If the knowledge is externally imparted, how can anyone do something wrong (say, stab a stranger with a knife), and be unaware of any sort of bad action? Because this does happen. Especially if dealing with a non-modernized tribe of people. It is obvious how this can happen if morality is a learnt process. But these facts do not seem to fit a divinly-guided moral system.


This message is a reply to:
 Message 118 by anastasia, posted 02-03-2007 1:30 PM anastasia has responded

Replies to this message:
 Message 142 by anastasia, posted 02-05-2007 4:28 PM Stile has responded

  
nator
Member (Idle past 481 days)
Posts: 12961
From: Ann Arbor
Joined: 12-09-2001


Message 137 of 184 (382580)
02-05-2007 10:05 AM
Reply to: Message 95 by anastasia
02-01-2007 3:52 PM


Re: Empathy does not equal Good
quote:
People don't write books reminding us to survive by stealing, lying, or murdering when we have to.

Er, yes they do.

One of the most famous is Machiavelli's, The Prince.


This message is a reply to:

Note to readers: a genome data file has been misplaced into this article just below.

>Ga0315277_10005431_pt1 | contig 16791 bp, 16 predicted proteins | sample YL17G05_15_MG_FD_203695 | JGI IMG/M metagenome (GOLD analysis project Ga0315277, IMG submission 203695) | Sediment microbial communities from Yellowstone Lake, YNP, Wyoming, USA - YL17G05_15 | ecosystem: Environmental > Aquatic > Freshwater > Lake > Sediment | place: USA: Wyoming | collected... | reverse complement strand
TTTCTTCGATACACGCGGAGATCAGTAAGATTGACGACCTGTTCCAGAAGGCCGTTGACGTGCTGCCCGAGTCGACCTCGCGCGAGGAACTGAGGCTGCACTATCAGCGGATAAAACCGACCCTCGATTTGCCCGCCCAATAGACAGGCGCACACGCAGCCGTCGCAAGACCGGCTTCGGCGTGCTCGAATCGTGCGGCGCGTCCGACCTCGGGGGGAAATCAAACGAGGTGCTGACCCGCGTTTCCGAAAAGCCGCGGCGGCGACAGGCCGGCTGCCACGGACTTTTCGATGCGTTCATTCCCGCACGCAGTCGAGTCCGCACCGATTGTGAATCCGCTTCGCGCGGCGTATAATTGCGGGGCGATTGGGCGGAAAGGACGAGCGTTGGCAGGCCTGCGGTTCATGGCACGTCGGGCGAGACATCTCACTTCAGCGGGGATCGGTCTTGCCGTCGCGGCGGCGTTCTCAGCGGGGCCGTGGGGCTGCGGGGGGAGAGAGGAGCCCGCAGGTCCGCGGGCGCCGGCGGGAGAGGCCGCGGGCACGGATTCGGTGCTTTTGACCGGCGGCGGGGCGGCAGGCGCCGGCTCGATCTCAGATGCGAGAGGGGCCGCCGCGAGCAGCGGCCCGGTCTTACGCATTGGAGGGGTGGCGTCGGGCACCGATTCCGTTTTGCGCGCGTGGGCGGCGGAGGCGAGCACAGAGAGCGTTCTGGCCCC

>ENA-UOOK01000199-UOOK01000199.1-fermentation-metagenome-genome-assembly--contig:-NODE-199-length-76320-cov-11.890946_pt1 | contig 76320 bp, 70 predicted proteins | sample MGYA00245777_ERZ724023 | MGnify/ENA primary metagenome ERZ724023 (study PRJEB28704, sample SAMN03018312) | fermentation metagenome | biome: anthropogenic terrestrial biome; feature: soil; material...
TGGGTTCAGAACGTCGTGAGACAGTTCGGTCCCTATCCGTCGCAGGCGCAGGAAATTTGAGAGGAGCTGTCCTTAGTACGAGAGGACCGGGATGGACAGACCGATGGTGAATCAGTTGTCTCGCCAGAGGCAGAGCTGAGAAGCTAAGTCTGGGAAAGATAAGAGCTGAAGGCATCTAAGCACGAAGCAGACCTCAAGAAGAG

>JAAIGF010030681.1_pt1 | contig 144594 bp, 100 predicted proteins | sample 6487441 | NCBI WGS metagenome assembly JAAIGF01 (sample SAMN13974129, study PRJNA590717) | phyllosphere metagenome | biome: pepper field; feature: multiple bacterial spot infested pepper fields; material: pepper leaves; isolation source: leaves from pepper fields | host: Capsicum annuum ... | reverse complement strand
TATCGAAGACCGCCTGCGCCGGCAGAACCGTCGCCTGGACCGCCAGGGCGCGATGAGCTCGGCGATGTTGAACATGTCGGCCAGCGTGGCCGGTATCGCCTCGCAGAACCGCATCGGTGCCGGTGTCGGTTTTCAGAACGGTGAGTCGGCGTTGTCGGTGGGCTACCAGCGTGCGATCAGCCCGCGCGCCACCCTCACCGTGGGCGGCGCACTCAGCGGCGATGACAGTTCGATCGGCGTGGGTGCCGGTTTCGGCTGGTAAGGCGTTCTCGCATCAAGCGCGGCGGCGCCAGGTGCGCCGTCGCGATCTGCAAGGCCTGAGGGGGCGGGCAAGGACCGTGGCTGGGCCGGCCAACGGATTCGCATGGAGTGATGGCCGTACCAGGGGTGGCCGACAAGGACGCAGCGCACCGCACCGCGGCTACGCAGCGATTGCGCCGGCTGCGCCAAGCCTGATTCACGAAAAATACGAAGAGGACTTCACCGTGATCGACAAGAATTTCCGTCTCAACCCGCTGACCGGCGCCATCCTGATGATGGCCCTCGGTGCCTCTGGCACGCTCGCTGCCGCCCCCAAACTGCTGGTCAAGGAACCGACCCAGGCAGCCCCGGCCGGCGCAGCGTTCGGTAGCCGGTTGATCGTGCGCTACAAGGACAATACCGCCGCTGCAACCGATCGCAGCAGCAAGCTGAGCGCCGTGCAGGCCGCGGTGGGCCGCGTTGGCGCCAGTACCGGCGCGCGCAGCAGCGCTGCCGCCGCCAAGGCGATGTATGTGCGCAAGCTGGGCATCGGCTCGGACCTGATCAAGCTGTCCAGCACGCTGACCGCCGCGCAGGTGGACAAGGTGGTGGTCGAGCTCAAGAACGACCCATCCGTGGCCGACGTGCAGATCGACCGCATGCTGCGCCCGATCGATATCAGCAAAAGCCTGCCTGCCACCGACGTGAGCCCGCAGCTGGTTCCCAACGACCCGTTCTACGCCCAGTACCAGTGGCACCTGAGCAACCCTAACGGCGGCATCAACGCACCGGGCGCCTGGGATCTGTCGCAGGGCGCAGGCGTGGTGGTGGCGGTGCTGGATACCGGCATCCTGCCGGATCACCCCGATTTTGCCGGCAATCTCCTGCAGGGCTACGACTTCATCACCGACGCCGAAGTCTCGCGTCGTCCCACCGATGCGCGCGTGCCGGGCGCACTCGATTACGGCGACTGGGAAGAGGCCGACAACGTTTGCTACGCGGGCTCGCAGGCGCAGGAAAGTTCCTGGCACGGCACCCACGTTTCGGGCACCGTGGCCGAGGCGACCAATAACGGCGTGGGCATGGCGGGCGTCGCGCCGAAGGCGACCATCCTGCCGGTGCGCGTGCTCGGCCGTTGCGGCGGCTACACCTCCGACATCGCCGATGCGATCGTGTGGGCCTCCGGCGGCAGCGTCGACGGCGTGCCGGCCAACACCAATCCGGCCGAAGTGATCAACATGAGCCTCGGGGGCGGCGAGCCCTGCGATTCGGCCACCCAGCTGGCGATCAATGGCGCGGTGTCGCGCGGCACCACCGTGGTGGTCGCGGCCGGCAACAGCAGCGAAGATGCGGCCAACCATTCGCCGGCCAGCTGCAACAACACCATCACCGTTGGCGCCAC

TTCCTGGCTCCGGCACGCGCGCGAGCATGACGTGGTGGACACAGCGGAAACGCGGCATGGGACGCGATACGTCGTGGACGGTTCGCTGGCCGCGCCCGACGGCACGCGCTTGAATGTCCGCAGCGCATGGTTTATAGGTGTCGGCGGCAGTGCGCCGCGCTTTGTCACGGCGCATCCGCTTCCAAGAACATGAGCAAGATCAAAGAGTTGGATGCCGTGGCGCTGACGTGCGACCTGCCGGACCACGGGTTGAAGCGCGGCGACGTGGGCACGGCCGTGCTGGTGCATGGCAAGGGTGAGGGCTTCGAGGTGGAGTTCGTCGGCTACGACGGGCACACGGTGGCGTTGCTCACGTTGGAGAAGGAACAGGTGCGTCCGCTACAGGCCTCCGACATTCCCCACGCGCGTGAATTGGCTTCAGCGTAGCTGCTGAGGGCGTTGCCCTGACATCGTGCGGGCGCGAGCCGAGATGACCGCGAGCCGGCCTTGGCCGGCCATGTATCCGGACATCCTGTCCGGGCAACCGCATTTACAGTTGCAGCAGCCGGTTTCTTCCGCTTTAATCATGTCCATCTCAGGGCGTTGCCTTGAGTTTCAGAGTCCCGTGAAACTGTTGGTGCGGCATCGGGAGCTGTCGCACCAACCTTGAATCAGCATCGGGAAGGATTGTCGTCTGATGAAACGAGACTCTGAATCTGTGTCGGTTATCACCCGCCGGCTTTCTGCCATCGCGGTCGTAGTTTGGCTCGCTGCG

Message 95 by anastasia, posted 02-01-2007 3:52 PM anastasia has not yet responded

  
nator
Member (Idle past 481 days)
Posts: 12961
From: Ann Arbor
Joined: 12-09-2001


Message 138 of 184 (382581)
02-05-2007 10:15 AM
Reply to: Message 105 by anastasia
02-02-2007 4:45 PM


Re: Empathy does not equal Good
quote:
Btw, I did not mean to say that the threads were boring, but that the thought of morality without God is so empty. It sorta makes all of our sacrifice and all of our heroism just another possible outcome of biological stimulus; a learned behaviour, both replicable and mechanical.

Why is that an empty thought?

I think it makes us humans all the more incredible that we have such capacity for amazingly complex interactions and behaviors.

What you are describing is really a form of vanity or pride. It sounds as though you want God to be at the source of morality just so that you can avoid feeling ordinary.


This message is a reply to:
 Message 105 by anastasia, posted 02-02-2007 4:45 PM anastasia has responded

Replies to this message: